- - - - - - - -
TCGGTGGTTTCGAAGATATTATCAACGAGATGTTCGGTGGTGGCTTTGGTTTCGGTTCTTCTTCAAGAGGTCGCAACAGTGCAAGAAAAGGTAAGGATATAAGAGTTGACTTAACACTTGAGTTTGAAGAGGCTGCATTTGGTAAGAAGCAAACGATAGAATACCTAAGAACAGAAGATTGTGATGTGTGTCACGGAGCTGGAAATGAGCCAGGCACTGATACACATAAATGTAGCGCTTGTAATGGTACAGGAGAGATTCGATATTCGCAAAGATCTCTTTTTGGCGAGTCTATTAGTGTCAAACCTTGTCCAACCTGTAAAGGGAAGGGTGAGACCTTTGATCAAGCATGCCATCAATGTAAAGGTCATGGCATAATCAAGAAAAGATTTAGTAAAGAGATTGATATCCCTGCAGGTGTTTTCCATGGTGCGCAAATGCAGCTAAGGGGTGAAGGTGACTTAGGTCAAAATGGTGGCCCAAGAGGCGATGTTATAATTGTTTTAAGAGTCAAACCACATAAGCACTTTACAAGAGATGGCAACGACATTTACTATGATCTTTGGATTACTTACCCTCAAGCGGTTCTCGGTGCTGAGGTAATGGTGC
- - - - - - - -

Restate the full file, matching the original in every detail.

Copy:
TCGGTGGTTTCGAAGATATTATCAACGAGATGTTCGGTGGTGGCTTTGGTTTCGGTTCTTCTTCAAGAGGTCGCAACAGTGCAAGAAAAGGTAAGGATATAAGAGTTGACTTAACACTTGAGTTTGAAGAGGCTGCATTTGGTAAGAAGCAAACGATAGAATACCTAAGAACAGAAGATTGTGATGTGTGTCACGGAGCTGGAAATGAGCCAGGCACTGATACACATAAATGTAGCGCTTGTAATGGTACAGGAGAGATTCGATATTCGCAAAGATCTCTTTTTGGCGAGTCTATTAGTGTCAAACCTTGTCCAACCTGTAAAGGGAAGGGTGAGACCTTTGATCAAGCATGCCATCAATGTAAAGGTCATGGCATAATCAAGAAAAGATTTAGTAAAGAGATTGATATCCCTGCAGGTGTTTTCCATGGTGCGCAAATGCAGCTAAGGGGTGAAGGTGACTTAGGTCAAAATGGTGGCCCAAGAGGCGATGTTATAATTGTTTTAAGAGTCAAACCACATAAGCACTTTACAAGAGATGGCAACGACATTTACTATGATCTTTGGATTACTTACCCTCAAGCGGTTCTCGGTGCTGAGGTAATGGTGC